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News / Clark County News

Army Corps to review oil terminal plan

Move applauded by environmental advocacy coalition

By Eric Florip, Columbian Transportation & Environment Reporter
Published: June 4, 2015, 12:00am

The U.S. Army Corps of Engineers will conduct its own review of a proposed oil transfer terminal at the Port of Vancouver, the agency announced Thursday.

The terminal must receive a federal permit for in-water work on the Columbia River. Other upland work, such as constructing rail lines, storage tanks and buildings, does not require the authorization of the Army Corps.

The oil terminal was first proposed in 2013 by Tesoro Corp. and Savage Companies. The two companies’ joint venture in February 2014 applied for authorization from the Army Corps to build the export terminal at the Port of Vancouver. Thursday’s announcement means that work will require an individual permit, and won’t be covered under an existing Nationwide Permit, according to the Army Corps.

Environmental groups hailed the move as “the right decision.”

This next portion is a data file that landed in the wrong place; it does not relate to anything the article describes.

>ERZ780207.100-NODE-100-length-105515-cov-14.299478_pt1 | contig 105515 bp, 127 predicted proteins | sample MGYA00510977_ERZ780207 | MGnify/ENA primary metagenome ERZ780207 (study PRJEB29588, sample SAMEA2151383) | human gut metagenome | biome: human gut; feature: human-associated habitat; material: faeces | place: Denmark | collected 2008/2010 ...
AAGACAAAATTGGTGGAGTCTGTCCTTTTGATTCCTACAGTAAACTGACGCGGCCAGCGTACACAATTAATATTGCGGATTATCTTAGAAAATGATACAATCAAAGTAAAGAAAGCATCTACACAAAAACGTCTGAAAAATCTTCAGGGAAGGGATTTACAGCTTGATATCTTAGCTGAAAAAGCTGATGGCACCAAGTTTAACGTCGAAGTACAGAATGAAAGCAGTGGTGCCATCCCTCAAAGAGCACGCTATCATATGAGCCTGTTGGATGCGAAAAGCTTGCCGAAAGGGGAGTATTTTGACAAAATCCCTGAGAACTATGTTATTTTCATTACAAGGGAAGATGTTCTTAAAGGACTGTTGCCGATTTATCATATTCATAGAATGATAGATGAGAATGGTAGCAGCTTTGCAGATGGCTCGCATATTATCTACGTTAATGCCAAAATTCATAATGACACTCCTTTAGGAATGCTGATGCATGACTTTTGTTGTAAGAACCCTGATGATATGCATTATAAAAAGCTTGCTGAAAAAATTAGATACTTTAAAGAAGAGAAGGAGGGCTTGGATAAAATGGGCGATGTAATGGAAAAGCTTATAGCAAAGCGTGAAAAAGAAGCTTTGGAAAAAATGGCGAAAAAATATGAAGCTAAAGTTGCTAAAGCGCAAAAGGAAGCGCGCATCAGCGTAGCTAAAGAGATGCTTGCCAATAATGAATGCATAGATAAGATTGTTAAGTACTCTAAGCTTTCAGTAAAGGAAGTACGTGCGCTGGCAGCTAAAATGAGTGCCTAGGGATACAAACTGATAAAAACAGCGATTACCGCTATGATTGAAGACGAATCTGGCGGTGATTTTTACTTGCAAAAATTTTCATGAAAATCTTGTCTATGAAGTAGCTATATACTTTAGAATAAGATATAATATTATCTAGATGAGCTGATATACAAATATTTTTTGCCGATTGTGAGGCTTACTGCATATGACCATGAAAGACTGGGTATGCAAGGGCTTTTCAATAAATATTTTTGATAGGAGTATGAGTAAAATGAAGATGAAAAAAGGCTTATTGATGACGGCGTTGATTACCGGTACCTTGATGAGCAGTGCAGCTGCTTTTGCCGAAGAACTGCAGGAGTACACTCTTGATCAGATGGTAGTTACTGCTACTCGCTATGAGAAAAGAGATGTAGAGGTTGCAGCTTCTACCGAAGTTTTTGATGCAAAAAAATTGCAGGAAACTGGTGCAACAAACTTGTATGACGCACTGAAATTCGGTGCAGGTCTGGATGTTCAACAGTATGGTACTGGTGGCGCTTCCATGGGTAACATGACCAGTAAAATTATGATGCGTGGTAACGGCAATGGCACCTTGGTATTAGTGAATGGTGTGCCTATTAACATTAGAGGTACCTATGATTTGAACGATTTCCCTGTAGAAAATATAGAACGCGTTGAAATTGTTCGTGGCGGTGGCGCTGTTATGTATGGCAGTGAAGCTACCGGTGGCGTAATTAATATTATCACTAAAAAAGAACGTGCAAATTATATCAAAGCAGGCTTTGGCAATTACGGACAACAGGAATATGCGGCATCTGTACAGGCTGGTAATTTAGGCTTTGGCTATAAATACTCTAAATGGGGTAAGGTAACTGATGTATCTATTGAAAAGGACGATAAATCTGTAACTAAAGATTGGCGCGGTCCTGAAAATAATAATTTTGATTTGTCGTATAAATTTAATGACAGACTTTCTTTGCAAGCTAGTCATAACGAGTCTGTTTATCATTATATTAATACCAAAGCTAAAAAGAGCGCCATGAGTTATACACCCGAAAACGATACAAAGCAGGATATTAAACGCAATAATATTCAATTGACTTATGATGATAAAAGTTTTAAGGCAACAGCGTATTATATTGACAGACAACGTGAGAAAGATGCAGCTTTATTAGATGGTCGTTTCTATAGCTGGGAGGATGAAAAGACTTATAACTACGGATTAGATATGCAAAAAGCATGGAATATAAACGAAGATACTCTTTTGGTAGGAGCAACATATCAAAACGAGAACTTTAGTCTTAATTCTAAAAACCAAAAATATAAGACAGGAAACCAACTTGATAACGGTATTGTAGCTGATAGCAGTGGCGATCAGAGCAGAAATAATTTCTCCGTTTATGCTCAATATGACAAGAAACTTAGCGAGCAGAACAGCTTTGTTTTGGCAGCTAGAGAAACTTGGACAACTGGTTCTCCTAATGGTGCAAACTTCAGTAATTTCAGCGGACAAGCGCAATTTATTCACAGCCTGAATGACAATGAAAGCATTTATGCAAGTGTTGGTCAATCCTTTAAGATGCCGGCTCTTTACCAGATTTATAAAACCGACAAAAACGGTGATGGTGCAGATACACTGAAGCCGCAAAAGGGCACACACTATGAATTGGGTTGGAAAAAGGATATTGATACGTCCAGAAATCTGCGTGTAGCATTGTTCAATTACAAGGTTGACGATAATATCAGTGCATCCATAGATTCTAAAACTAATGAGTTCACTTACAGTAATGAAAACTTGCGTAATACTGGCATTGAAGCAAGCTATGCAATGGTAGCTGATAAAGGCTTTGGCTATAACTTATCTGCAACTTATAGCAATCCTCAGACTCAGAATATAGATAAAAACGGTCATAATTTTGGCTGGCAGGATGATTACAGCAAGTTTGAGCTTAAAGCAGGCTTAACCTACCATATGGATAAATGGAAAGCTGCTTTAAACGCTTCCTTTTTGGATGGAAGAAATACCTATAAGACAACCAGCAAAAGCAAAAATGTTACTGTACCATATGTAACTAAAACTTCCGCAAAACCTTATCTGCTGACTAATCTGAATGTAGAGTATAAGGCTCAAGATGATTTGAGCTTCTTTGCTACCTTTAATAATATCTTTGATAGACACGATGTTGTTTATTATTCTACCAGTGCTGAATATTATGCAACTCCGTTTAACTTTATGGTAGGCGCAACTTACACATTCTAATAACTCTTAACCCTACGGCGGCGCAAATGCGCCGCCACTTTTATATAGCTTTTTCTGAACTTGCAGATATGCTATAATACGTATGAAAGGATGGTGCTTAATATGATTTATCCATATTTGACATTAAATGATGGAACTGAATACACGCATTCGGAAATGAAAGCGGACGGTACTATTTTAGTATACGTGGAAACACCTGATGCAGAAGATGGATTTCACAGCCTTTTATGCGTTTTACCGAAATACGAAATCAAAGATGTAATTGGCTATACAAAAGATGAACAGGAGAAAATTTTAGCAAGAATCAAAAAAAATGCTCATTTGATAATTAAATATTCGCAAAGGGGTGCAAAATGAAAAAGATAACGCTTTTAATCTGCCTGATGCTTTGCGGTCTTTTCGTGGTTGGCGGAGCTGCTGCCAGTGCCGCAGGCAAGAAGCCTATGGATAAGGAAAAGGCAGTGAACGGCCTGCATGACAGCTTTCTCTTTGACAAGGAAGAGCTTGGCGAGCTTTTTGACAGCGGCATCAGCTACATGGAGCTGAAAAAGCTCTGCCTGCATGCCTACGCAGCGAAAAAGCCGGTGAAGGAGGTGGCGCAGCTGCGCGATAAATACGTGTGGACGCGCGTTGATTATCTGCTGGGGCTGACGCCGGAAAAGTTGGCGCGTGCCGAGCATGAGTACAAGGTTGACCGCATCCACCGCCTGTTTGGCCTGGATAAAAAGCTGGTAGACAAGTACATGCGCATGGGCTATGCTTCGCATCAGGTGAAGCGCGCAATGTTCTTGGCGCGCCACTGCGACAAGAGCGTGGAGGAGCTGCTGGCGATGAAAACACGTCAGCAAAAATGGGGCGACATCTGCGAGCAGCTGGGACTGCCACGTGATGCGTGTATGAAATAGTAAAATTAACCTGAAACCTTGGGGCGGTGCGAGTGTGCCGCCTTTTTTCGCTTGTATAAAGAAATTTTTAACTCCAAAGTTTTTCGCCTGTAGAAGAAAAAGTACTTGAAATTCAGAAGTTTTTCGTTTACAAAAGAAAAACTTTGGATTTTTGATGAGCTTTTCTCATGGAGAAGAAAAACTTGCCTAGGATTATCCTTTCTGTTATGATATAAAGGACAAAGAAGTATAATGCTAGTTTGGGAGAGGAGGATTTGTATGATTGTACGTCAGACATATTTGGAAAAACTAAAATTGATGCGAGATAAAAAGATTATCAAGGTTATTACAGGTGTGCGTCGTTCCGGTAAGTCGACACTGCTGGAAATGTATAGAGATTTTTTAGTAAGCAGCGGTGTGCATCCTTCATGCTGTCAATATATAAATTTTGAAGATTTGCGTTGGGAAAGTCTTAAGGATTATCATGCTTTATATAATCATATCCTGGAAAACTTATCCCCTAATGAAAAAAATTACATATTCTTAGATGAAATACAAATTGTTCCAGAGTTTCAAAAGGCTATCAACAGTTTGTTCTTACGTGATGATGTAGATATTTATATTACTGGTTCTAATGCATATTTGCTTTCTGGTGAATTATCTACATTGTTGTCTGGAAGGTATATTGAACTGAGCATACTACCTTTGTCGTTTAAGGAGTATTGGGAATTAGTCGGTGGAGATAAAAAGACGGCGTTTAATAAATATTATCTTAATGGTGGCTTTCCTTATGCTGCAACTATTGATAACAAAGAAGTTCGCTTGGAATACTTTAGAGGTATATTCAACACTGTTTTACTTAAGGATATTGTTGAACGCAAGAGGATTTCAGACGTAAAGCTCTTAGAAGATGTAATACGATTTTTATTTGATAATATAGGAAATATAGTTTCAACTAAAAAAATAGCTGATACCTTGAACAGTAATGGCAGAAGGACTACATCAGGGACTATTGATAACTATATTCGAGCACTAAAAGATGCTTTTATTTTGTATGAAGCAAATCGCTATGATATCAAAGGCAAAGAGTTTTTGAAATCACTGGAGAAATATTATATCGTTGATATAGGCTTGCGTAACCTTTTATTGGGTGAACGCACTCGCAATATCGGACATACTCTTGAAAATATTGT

“The Corps’ decision to conduct a full review is consistent with the law, and follows common sense: An unprecedented oil-by-rail terminal deserves a public discussion on impacts to public safety and our environment,” Stand Up To Oil, a coalition of advocacy groups, said in a released statement.

The statement continued: “This terminal would endanger our health, safety and economy and deserves a thorough evaluation from all decision-makers.”

Tesoro and Savage want to build an rail-to-marine transfer terminal capable of handling 360,000 barrels of crude oil per day. If built, the facility would be the largest oil-by-rail terminal in the United States. Proponents of the project have touted its economic benefits to the community.

As part of its review, the Army Corps will seek public comment. A public notice will likely be issued later this month, according to the agency. The analysis will include the activities in the river requiring a permit, plus the environmental impact of those activities. The agency may expand its review beyond that work, but only to the extent allowed under the law, officials said.

The Army Corps review is separate from the state Energy Facility Site Evaluation Council review, which is ongoing. The panel is expected to release a sweeping draft environmental impact statement later this year, and will ultimately make a recommendation to Washington’s governor for a final decision. The outcome could be appealed to the Washington Supreme Court.

Columbian Transportation & Environment Reporter